Over 2,200 Michigan health system workers test positive or have coronavirus symptoms

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More than 2,200 employees at two major health systems in Michigan have either tested positive for the novel coronavirus or have symptoms, according to multiple reports on Monday.

Executive Vice President and Chief Clinical Officer Dr. Adnan Munkarah told nonprofit news organization Bridge Magazine that 734 Henry Ford Health System employees have tested positive, which represents over two percent of the hospital system’s 31,600 employees.

“If we are to test the whole population, you are going to see large numbers of people who are testing positive,” Munkarah said during a conference call with reporters Monday afternoon. “Testing positive is just a measure of how contagious this virus is.”

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Closeup of a medical supply shelf at the TCF Center, Monday, April 6, 2020, in Detroit. The city's convention center was converted to accommodate an overflow of patients with the coronavirus. More than 2,200 employees at two major health systems in Michigan have either tested positive for the novel coronavirus or have symptoms, according to multiple reports on Monday. (AP Photo/Carlos Osorio)

Closeup of a medical supply shelf at the TCF Center, Monday, April 6, 2020, in Detroit. The city's convention center was converted to accommodate an overflow of patients with the coronavirus. More than 2,200 employees at two major health systems in Michigan have either tested positive for the novel coronavirus or have symptoms, according to multiple reports on Monday. (AP Photo/Carlos Osorio)

It's not clear how many have died or what their roles were within the health system. The magazine reported that more workers likely have the virus, but have not been tested.

“Our team members are our greatest asset and their health and safety is a top priority as we continue to respond to this pandemic,” Munkarah said in a statement.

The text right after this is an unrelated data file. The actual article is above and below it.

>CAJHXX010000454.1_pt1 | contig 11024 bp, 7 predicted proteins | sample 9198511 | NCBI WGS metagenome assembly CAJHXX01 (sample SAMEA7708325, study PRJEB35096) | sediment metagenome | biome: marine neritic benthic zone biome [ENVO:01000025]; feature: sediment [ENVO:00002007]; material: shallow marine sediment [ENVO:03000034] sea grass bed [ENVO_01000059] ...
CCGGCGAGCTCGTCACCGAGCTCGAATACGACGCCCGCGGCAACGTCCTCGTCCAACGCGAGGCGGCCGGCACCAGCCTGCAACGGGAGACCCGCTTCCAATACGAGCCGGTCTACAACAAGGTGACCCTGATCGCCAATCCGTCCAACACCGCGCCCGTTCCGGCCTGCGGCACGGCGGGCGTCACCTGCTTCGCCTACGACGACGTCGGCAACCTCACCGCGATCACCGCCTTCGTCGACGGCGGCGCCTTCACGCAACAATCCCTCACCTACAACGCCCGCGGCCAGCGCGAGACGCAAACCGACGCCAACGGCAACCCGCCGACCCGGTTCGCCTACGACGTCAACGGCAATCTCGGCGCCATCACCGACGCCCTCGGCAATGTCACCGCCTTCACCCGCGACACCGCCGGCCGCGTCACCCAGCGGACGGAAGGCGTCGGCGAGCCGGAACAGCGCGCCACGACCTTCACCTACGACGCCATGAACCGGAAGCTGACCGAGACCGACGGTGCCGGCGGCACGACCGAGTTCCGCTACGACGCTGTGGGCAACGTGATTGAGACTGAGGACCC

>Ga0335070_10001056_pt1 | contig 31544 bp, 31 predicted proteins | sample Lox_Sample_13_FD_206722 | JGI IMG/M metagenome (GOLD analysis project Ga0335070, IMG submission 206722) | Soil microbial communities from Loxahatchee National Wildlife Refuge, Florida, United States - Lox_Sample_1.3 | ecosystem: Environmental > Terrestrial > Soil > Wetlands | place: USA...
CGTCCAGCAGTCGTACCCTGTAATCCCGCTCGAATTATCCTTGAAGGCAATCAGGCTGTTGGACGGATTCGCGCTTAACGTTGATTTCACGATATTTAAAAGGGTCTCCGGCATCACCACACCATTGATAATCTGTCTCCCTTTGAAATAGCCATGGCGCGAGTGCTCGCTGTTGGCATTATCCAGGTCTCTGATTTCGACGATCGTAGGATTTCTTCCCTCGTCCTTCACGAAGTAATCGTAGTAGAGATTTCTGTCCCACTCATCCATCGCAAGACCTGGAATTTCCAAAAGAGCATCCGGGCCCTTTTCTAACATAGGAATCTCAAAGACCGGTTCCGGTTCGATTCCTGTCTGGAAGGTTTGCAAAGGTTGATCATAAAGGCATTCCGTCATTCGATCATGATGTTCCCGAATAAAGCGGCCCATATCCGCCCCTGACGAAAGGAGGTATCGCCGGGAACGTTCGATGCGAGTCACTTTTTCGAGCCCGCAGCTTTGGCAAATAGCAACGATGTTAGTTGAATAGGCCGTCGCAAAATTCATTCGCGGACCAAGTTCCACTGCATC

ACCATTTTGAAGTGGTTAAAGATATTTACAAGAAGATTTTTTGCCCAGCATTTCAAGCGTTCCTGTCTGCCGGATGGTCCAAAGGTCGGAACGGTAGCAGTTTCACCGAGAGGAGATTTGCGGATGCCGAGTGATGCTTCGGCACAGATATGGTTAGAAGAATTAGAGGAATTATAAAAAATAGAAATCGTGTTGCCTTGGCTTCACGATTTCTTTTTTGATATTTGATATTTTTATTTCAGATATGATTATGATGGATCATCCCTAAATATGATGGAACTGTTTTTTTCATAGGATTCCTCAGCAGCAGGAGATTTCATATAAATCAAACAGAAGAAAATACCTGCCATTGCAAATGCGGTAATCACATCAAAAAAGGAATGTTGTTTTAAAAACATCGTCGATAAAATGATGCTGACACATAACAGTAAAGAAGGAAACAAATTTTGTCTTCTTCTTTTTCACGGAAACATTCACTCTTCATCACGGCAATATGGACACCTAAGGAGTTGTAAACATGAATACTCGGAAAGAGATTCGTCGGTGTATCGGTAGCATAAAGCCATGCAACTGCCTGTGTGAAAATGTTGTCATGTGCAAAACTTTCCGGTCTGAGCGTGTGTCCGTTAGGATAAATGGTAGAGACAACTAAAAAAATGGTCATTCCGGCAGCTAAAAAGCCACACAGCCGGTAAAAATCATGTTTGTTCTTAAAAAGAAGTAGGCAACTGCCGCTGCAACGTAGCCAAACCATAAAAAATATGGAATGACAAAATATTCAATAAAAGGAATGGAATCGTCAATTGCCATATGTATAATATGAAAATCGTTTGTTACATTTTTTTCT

While the hospital system has discharged 770 patients, roughly 900 remain in isolation and about 30 percent are “critically ill,” Henry Ford Health Chief Operating Officer Bob Riney said.

“If these numbers do not start slowing down, we won’t have the resources to be able to care for them,” he told Bridge Magazine.

The same day, roughly 1,500 workers at Beaumont Health -- including 500 nurses -- “have symptoms consistent with COVID-19,” spokesman Mark Geary said, according to the news organization.

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Beaumont didn't say how many of the workers tested positive, although the health system -- which employs roughly 38,000 people -- said it remained concerned over the health of its workers.

Those sick include workers who perform patient care, as well as those in administration and support positions, Geary told Bridge Magazine. Employees were told to stay home for at least seven days until they no longer have symptoms.

It's not clear how the lack of health care workers will impact patients in the system -- as hospitals around the U.S. are already strained due to the virus.

“There has been a lot of focus on beds and equipment,” he said, according to the magazine. “We need to focus on staff, too.”

The news comes as Gov. Gretchen Whitmer, D-Mich., said on Monday that the two hospital systems, as well as Detroit Medical Center, were running "dangerously low" on personal protective equipment (PPE).

"The most effective tool we have right now as our hospitals are overwhelmed and we don't have enough PPE is to slow the spread of the virus," she said, according to Patch.com.

She added that Beaumont and Henry Ford would run out of N95 respirator masks in about three to four days and all area hospitals have about 10 days before they run out of PPE equipment, the news platform reported.

"PPE shortages are currently posing a tremendous challenge to the US healthcare system because of the COVID-19 pandemic," the Centers for Disease Control and Prevention said on its website. "Healthcare facilities are having difficulty accessing the needed PPE and are having to identify alternate ways to provide patient care."

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Michigan has over 18,970 coronavirus cases and more than 845 deaths as of early Wednesday, according to data from Johns Hopkins.